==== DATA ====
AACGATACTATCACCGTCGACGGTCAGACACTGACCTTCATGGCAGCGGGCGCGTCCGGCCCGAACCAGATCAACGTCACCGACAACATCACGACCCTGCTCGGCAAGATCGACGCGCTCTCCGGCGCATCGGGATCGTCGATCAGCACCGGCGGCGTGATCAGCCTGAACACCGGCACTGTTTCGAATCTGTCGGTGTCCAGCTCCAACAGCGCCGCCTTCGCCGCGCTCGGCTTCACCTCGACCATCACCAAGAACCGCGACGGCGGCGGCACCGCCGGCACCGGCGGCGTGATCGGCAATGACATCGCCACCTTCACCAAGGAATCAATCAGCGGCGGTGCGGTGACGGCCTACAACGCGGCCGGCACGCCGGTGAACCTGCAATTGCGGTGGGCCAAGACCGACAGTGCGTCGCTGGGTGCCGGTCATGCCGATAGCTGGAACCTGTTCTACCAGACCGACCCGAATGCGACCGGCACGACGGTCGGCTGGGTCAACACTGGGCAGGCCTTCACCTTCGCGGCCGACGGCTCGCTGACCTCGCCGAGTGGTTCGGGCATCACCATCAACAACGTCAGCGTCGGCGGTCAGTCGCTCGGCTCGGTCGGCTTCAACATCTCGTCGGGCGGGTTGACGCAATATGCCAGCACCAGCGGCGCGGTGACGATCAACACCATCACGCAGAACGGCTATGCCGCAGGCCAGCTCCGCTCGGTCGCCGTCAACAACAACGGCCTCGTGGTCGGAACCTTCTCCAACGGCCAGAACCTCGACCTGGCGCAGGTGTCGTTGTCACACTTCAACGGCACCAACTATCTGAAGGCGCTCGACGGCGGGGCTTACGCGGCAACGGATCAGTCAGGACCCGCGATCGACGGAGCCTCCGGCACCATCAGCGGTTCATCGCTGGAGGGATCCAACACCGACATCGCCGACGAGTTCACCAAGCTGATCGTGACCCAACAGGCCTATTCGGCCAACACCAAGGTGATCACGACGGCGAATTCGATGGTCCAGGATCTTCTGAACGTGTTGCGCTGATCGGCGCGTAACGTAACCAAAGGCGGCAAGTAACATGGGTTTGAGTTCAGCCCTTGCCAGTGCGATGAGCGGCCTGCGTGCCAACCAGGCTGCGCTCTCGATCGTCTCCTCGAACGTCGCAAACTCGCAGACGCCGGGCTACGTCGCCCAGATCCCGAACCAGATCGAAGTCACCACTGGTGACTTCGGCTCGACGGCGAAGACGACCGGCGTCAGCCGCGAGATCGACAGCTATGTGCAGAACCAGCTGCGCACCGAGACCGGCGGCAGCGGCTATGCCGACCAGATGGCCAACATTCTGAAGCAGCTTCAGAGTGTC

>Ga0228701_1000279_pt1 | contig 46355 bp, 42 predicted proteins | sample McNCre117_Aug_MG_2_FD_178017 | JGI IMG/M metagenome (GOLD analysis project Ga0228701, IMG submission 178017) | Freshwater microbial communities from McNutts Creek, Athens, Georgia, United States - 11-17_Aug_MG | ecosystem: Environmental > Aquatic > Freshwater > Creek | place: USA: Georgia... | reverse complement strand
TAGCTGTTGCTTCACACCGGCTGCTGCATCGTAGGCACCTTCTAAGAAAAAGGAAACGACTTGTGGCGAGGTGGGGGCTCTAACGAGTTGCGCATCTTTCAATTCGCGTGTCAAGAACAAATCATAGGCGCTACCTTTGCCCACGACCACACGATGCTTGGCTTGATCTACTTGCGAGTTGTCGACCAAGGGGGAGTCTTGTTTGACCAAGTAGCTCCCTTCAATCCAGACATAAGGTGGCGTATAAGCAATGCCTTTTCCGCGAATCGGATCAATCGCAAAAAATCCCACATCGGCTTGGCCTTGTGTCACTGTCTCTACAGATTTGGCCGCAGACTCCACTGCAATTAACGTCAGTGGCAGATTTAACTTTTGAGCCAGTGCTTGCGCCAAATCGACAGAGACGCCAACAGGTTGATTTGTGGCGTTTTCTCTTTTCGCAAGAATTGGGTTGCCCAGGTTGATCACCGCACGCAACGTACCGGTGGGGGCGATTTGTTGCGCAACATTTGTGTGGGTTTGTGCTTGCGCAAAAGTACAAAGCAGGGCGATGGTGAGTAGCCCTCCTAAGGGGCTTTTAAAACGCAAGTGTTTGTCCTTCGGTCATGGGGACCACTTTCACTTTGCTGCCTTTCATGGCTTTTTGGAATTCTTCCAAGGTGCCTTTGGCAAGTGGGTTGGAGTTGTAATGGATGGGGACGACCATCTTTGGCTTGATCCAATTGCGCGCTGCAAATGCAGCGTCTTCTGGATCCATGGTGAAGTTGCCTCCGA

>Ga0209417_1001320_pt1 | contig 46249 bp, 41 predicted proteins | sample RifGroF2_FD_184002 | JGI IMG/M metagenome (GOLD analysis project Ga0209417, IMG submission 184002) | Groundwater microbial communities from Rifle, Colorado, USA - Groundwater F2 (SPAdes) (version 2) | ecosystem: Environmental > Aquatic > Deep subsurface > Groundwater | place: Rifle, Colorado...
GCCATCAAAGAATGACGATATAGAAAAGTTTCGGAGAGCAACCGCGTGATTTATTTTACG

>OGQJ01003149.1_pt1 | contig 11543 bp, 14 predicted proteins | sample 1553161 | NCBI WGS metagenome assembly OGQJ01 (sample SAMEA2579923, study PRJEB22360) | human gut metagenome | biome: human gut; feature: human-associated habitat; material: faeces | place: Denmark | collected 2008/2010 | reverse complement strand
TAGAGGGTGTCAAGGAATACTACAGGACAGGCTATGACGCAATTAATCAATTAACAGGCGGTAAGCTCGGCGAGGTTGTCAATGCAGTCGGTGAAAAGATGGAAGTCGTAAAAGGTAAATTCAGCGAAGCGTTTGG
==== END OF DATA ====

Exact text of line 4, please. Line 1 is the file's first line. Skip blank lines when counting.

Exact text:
>Ga0209417_1001320_pt1 | contig 46249 bp, 41 predicted proteins | sample RifGroF2_FD_184002 | JGI IMG/M metagenome (GOLD analysis project Ga0209417, IMG submission 184002) | Groundwater microbial communities from Rifle, Colorado, USA - Groundwater F2 (SPAdes) (version 2) | ecosystem: Environmental > Aquatic > Deep subsurface > Groundwater | place: Rifle, Colorado...